The purpose of this work was to evaluate the incidence of bile peritonitis following T-tube removal in liver transplant patients as a function of the method of T-tube removal. Removal at the bedside was compared to removal in the interventional radiology department with subsequent placement of a temporary drainage catheter.MATERIALS AND METHODS:
From June 1987 through July 1993, 1,105 patients underwent orthotopic liver transplantation at the UCLA Medical Center. Three hundred patients were randomly selected from this group and their charts were reviewed. Two hundred sixty-three patients who had choledocho-choledochostomies over a T tube, and adequate documentation of the method of T-tube removal and subsequent clinical course were included in the study. Forty-one patients had their drainage catheter removed at the bedside, and 222 patients had their T-tube removed over a wire in the interventional radiology department with subsequent placement of a temporary drainage catheter.RESULTS:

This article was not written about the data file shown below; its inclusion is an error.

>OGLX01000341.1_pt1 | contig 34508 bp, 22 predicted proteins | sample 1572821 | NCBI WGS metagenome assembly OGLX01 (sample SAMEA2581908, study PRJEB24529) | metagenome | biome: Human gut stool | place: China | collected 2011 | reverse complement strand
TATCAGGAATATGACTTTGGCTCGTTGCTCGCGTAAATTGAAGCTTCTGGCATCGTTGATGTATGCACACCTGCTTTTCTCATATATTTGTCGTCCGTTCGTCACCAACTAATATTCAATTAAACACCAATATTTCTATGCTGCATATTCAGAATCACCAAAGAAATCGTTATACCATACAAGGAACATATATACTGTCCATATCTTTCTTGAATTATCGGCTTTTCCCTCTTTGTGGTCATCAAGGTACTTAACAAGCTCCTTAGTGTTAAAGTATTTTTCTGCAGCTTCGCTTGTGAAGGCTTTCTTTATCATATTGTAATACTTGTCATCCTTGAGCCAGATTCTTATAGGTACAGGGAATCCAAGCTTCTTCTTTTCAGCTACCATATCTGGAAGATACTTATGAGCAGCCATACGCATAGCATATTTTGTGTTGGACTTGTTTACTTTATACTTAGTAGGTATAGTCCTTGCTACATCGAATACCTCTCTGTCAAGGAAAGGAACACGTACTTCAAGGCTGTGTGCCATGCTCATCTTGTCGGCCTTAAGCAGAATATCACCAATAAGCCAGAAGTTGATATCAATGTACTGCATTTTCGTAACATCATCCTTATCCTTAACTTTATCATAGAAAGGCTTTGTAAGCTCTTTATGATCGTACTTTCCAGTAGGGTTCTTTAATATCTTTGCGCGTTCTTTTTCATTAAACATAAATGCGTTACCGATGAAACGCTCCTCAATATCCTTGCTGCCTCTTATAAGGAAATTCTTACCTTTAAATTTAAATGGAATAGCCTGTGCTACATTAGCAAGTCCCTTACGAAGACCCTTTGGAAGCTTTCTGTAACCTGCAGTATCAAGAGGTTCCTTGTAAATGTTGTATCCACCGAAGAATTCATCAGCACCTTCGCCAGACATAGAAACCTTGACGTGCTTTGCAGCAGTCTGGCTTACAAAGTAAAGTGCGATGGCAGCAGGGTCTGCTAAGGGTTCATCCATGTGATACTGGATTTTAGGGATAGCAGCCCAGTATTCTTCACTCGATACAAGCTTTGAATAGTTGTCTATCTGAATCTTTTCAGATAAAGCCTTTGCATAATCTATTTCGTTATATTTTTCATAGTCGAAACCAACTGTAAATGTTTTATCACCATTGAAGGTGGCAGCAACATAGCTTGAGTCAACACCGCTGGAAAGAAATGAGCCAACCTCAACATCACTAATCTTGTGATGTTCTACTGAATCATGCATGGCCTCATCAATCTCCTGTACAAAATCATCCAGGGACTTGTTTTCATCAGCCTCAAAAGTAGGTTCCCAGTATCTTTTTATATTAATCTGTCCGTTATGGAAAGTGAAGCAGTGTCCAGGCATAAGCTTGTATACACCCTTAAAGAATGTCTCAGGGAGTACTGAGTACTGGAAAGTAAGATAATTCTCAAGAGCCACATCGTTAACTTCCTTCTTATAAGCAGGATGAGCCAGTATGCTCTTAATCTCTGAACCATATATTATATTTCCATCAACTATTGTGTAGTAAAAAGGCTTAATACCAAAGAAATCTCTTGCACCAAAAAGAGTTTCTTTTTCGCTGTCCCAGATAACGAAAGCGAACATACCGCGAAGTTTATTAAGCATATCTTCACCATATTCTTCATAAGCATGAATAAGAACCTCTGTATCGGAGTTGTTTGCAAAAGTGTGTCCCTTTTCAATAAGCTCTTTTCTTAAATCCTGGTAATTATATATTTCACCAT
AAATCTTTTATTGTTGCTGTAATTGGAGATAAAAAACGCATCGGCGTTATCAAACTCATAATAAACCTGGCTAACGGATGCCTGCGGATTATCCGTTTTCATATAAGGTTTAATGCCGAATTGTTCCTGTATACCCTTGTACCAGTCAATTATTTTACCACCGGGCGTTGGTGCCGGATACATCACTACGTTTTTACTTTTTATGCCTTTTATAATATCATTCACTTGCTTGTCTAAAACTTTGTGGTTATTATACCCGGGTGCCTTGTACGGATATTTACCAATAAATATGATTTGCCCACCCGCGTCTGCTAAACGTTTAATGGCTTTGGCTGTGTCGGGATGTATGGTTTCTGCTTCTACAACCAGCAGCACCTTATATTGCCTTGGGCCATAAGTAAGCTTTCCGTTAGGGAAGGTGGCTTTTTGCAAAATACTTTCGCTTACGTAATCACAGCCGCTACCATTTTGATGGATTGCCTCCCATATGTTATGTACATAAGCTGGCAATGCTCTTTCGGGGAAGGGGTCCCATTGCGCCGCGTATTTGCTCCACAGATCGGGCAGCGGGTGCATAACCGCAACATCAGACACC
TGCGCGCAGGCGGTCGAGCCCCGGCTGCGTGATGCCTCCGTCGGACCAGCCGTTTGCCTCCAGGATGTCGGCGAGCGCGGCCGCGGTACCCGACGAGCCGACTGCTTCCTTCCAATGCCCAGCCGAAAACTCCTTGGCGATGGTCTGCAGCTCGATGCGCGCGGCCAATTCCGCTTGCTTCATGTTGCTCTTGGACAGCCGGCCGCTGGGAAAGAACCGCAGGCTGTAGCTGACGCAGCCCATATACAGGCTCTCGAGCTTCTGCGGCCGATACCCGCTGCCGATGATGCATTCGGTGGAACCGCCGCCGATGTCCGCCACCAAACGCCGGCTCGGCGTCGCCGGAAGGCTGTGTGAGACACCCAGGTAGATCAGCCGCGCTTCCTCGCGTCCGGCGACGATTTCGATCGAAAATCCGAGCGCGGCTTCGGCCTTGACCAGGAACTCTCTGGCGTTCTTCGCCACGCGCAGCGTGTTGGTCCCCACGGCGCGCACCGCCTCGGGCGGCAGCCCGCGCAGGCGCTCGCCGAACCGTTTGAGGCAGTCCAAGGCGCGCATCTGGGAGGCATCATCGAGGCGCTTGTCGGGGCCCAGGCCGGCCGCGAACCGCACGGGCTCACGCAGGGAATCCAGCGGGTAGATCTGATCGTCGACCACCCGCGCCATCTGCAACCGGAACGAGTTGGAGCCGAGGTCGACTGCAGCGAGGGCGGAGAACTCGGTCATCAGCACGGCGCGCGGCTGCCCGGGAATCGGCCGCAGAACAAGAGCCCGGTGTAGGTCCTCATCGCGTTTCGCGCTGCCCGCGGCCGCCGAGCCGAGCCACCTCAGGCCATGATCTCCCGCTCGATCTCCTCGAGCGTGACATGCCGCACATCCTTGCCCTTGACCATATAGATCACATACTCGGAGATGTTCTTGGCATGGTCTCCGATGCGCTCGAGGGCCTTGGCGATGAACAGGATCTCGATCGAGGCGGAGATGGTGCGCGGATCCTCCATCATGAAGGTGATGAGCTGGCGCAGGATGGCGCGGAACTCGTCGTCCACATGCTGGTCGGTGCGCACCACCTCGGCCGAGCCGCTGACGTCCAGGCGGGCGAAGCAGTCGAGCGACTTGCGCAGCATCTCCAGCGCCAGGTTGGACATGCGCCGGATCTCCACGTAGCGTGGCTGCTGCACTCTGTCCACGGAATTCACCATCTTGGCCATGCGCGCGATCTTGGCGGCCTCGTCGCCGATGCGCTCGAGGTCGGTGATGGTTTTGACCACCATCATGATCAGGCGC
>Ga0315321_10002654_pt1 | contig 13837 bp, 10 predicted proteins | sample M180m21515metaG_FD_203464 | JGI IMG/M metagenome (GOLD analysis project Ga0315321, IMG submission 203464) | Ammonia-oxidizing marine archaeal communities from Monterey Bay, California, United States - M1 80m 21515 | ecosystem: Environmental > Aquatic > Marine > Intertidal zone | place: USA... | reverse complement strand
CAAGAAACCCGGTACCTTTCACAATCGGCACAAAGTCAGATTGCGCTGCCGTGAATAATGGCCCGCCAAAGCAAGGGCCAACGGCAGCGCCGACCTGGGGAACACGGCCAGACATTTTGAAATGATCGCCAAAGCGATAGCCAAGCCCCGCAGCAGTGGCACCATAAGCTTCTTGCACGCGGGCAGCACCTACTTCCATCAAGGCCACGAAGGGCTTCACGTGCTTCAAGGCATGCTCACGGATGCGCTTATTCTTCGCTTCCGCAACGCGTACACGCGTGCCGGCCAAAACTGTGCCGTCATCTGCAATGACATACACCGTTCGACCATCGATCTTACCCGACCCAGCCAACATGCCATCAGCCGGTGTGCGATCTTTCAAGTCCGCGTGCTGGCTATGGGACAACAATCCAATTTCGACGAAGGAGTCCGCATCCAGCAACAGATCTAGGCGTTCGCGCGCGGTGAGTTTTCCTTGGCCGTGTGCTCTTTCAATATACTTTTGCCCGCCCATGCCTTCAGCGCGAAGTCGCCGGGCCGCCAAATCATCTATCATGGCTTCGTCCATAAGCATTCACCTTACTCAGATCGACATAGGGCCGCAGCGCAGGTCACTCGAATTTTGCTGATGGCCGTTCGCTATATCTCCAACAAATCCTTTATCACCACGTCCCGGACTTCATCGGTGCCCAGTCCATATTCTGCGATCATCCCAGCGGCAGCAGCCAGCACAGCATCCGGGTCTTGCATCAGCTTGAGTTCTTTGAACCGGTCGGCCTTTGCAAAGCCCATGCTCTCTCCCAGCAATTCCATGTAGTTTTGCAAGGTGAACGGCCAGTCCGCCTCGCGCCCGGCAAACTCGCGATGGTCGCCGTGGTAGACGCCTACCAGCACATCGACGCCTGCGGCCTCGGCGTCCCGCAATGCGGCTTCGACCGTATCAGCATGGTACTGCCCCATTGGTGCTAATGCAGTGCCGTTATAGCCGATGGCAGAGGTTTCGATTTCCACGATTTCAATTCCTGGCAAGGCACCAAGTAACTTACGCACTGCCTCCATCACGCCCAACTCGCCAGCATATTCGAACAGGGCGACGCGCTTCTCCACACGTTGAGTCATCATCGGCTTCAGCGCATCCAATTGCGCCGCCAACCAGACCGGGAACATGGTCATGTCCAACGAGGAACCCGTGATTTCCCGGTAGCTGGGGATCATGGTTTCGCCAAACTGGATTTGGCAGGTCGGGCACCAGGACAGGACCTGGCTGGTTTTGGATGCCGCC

Among all patients included in this study, 10.3% had bile peritonitis. Of the patients who had their T-tube removed at the bedside, 19.5% had bile peritonitis, whereas only 8.6% of the patients who had their T-tube removed in the interventional radiology department had bile peritonitis. This result is statistically significant (P < .05).CONCLUSION:
Placing a temporary drain at the time of T-tube removal in the interventional radiology department results in a significant reduction in the incidence of bile peritonitis in liver transplant patients. The procedure is relatively simple, quickly mastered, and well tolerated by patients.